Much Ado About Women
I was really pleased to be asked to chair a session at the Opera House's All About Women event, part of their Ideas at The House series. The session they brought me in for was Mallory Ortberg's talk, "The Happy Feminist", and I loved it (I love her work, and I thought the topic was an interesting one to engage with, which indeed Mallory proved). There were a few things about the whole experience that were really interesting to me. I will talk about them now. 

1) Mallory Ortberg was lovely. The organisers were lovely. The crowd was lovely.


2) I had so very much fun, and it was quite interesting to be a conduit rather than the focus: powerful but invisible in plain sight, more or less.


3) The crowd was hugely majority women. Like 98% women and very small handful of men and my dad who came to be proud dad. The lack of men at an event called All About Women may or may not be a problem. But I felt like maybe was a problem. What's the point of women talking about women if only women are listening? Maybe there is a point, but it felt limited, possibly limiting. Comfortable and safe, though. Maybe the two go together. The gender imbalance means that AAW could be characterised as either a very effective spiritual and intellectual refuelling station for the foot-soldiers of the gender revolution, or a massively ineffective attempt to broaden the base of the discourse. Or both.


4) One of the most interesting things was when we were given our 'tips for speakers' and the schedule for the talk, the organisers attached the wording of an Acknowledgement of Country, mentioning it was an optional part of the introduction for the chair (me). Now, I'm not sure entirely how I feel about the words, (spoken at the beginning of many official events, they express awareness of the traditional owners of the land and articulate respect for those peoples' continuing connection to the land, and for their Elders past and present). When I've seen it done, I've sometimes felt it as a powerful statement, but more often felt it was spoken as tokenism. That is not necessarily to say it shouldn't be spoken.


I don't really know. I feel ambivalent about the whole thing - and think that's probably the right way to feel, given that I'm living on stolen land, (though land I didn't personally steal: I'm still profiting from fenced goods, as it were) it feels weird to acknowledge a wrong without making any attempt at reparation of the wrong, or knowing what reparation I could make. Certainly I've heard both pro and anti Acknowledgement of Country sentiments from Indigenous friends, and I don't know how to weight those opinions against one another.


So, chairing the session at the Opera House. I read out the words of the Acknowledgement of Country, and then also read out loud the additional "this is optional... ", which I thought was quite a nice, concise way to draw attention to the essentially problematic nature of the whole discussion. I was quite pleased, because I felt like that small, precise joke summed up (or at least pointed to) the whole packet of thoughts I had, the essential discomfort and sense of confused obligation, responsibility and powerlessness.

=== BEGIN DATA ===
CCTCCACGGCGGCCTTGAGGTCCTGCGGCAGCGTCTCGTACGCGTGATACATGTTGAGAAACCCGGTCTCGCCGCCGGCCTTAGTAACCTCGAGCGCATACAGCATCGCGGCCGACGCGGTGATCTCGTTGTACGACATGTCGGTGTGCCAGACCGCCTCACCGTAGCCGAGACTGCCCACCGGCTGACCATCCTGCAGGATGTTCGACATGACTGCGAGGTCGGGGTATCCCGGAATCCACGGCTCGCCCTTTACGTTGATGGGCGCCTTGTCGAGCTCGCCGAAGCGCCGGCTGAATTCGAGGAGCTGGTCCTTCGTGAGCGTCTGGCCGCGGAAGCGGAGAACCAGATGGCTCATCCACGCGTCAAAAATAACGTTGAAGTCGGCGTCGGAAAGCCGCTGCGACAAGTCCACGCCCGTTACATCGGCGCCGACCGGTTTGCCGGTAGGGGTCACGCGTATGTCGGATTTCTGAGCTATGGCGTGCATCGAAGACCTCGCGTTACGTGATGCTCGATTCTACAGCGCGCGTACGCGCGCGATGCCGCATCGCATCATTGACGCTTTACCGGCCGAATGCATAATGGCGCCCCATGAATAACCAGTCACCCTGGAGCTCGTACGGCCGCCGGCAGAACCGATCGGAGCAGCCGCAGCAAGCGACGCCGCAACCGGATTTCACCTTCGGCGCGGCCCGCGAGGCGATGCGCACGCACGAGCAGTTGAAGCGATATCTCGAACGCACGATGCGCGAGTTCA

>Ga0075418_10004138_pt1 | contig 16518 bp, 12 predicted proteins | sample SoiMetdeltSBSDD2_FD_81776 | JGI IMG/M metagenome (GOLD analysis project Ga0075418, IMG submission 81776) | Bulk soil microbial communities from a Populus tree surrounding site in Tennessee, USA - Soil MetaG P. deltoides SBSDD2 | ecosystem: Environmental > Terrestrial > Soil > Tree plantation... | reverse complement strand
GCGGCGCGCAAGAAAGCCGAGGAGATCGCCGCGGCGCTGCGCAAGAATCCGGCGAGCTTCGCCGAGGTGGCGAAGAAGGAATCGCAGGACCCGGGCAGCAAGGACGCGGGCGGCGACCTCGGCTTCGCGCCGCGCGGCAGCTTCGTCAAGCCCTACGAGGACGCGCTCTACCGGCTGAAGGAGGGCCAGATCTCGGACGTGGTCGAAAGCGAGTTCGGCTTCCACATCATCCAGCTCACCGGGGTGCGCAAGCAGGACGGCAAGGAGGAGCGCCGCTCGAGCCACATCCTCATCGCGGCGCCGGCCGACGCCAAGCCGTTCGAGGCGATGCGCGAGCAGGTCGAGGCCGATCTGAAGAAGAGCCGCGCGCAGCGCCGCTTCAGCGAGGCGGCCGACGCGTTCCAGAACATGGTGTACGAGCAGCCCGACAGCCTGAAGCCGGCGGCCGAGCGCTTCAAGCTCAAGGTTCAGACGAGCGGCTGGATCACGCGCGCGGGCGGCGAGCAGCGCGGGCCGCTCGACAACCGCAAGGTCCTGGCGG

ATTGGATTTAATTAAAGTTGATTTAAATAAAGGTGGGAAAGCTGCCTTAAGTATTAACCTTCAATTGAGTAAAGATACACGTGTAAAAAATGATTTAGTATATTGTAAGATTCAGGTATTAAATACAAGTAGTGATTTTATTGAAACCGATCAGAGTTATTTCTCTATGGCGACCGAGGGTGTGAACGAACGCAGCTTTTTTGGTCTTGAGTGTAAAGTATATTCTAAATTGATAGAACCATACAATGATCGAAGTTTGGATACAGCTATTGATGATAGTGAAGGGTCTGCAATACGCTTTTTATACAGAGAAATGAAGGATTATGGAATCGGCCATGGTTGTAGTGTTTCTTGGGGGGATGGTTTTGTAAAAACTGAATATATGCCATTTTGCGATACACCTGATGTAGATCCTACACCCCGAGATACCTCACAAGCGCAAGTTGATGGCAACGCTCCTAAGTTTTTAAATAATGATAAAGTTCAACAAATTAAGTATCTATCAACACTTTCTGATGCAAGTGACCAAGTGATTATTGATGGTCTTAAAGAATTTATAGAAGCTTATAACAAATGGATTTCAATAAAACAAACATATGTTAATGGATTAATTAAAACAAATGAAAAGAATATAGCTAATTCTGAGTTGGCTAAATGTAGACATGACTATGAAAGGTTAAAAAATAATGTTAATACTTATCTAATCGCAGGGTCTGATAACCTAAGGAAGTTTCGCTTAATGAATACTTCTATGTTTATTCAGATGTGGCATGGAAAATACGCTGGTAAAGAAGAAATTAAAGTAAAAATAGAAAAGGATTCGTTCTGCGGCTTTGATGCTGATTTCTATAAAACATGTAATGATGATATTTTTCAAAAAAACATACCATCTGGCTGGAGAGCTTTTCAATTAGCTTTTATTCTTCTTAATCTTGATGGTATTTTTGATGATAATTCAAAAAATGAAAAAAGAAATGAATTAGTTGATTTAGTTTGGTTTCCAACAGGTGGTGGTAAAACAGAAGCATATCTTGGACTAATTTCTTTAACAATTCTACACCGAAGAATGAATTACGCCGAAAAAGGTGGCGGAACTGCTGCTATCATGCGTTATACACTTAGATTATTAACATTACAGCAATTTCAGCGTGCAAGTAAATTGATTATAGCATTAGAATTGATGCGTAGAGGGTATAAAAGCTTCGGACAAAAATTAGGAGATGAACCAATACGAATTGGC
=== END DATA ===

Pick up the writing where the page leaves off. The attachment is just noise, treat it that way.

In light of the buzz which came off the back of the event as a whole being accused of insufficient diversity, it turned out to be a joke that was even more on point than I had thought it would be. So that's good.


5) I also made a joke about shape-wear and a seagull which I thought was very funny. I am almost proud of that joke as of the other, more delicate and political one. 


6) I talked about the internet being full of the most delightful flowering of humanity and also lots of terrifying pornography. That led me to the news that  eleven is now the average age of the iphone generation's first encounter with pornography on the Internet. Which led me to my joke about the possible escalation-to-elaborately-abstracted-scenario-related-implications of the news that eleven is now the average age of the iphone generation's first encounter with pornography on the Internet. Some woman on Twitter declaimed quite swearily that the joke was anti-porn rhetoric. I told her it was actually a joke that was anti eleven-year-olds. So that all worked out well.


6) Twitter is a bad place to go unless you want to harsh your own buzz and overthink your own jokes. Isn't it Jimmy Carr who says never apologise, never explain? I'll have to go back and listen to the podcast I did with Brendon Burns.


7) My most cynical-about-gender-discourse friend said "there were only three women in that room who were self-actualising. The speaker, you, and the event organiser. Everyone else was wasting their time in self-congratulatory ineffectiveness. Women won't get anywhere until they advocate for themselves, stop complaining and get enough leverage to demand the things you want." I feel like maybe both the event and he would have benefited from having more people of his opinion in the audience.


8) The event was a real pleasure and privilege to be part of - put a lot of ideas in my brain tank.


9) I got to perform at the Sydney Opera House (!!!)


Xxx


Til next time Punks

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